In another thread, Patrick asked:
If it’s on topic for this blog, I’d be interested in an OP from you discussing why you think strong AI is unlikely.
I’ve now written a post on that to my own blog. Here I will summarize, and perhaps expand a little on what I see as the main issues.
As you will see from the post at my blog, I don’t have a problem with the idea that we could create an artificial person. I see that as possible, at least in principle, although it will likely turn out to be very difficult. My skepticism about AI, is because I see computation as too limited.
I see two problems for AI. The first is a problem of directionality or motivation or purpose, while the second is a problem with data.
Interestingly Patrick’s message, where he asked for this thread, contained a picture of Spock from Star Trek. As a Star Trek character, Spock was known to be very logical and not at all emotional. That’s what I think you get with computation. However, as I see it, something like emotions are actually needed. They are what would give an artificial person some sense of direction.
To illustrate, consider the problem of learning. One method that works quite well is what we call “trial and error”. In machine learning systems, this is called “reinforcement learning”. And it typically involves having some sort of reward system that can be used to decide whether a trial-and-error step is moving in the right direction.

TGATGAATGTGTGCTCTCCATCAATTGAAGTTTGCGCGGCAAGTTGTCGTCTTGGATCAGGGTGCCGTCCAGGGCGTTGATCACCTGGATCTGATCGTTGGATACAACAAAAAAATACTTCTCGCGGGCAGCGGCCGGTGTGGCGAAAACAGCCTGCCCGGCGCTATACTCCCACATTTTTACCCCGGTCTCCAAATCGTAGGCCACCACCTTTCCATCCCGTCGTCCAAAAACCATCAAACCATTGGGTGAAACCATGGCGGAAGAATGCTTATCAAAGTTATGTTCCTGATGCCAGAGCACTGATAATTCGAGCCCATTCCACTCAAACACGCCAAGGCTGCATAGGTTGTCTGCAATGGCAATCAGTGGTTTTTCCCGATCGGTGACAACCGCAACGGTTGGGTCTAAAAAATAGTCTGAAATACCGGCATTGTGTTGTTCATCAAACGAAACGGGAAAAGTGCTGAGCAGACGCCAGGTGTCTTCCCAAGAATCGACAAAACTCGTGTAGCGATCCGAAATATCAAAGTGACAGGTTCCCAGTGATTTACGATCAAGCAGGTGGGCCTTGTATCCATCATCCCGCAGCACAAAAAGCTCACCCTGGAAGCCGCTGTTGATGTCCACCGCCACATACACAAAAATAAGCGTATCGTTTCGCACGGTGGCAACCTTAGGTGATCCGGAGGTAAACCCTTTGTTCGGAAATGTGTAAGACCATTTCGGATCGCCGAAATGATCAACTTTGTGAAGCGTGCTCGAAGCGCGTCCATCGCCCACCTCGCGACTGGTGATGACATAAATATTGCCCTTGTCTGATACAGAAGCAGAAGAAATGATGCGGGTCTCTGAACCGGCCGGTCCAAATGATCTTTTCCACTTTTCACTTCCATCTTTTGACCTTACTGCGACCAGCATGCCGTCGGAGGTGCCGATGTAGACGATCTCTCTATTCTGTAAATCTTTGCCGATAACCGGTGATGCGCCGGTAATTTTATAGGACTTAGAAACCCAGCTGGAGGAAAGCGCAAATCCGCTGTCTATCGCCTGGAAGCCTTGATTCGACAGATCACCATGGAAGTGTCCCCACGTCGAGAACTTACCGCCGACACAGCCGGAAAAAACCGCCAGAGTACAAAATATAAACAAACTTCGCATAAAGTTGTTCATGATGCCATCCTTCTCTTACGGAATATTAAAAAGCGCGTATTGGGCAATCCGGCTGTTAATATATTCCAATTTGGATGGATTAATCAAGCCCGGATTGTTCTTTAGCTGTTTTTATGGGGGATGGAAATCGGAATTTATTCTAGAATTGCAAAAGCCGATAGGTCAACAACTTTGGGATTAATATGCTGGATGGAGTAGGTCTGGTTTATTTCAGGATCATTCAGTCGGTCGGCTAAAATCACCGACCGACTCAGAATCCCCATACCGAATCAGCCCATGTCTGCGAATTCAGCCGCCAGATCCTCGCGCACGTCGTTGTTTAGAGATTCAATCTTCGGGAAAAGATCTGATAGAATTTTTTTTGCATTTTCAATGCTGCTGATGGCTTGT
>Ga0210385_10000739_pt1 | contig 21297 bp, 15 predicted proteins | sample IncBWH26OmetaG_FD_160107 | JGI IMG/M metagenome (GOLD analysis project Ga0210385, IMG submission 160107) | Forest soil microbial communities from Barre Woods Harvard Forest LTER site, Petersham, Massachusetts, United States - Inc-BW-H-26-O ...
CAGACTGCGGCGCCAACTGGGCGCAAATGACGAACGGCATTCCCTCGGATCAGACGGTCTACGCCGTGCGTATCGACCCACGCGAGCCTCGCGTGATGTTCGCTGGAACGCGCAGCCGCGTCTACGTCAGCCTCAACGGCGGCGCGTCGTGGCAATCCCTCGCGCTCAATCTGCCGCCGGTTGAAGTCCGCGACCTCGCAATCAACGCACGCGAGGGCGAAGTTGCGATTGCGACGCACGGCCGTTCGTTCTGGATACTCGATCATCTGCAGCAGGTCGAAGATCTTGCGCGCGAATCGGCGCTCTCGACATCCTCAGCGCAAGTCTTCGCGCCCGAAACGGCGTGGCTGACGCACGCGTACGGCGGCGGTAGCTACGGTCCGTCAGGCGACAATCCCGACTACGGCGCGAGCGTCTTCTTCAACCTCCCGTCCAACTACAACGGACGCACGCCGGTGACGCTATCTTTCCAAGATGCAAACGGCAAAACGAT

Looking at we humans, we have a number of such systems. We have pain avoidance, food seeking, pleasure seeking, curiosity, and emotions. In the machine learning lab, special purpose reward systems can be setup for particular learning tasks. But an artificial person would need something more general in order to support a general learning ability. And I am doubting that can be done with computation alone.
Here’s a question that I wonder about. Is a simple motivational system (or reward system) sufficient? Or do we need a multi-dimensional reward system if the artificial person is to be able to have a multi-dimensional learning ability. I am inclined to think that we need a multi-dimensional reward system, but that’s mostly a guess.
The data problem
A computer works with data. But the more I study the problems of learning and knowledge, the more that I become persuaded that there isn’t any data to compute with. AI folk expect input sensors to supply data. But it looks to me as if that would be pretty much meaningless noise. In order to have meaningful data, the artificial person would have to find (perhaps invent) ways to get its own data (using those input sensors).
If I am right about that, then computation isn’t that important. The problem is in getting useful data in the first place, rather than in doing computations on data received passively.
A system built of logic gates does not seem to be what is needed. Instead, I have concluded that we need a system built out of homeostatic processes.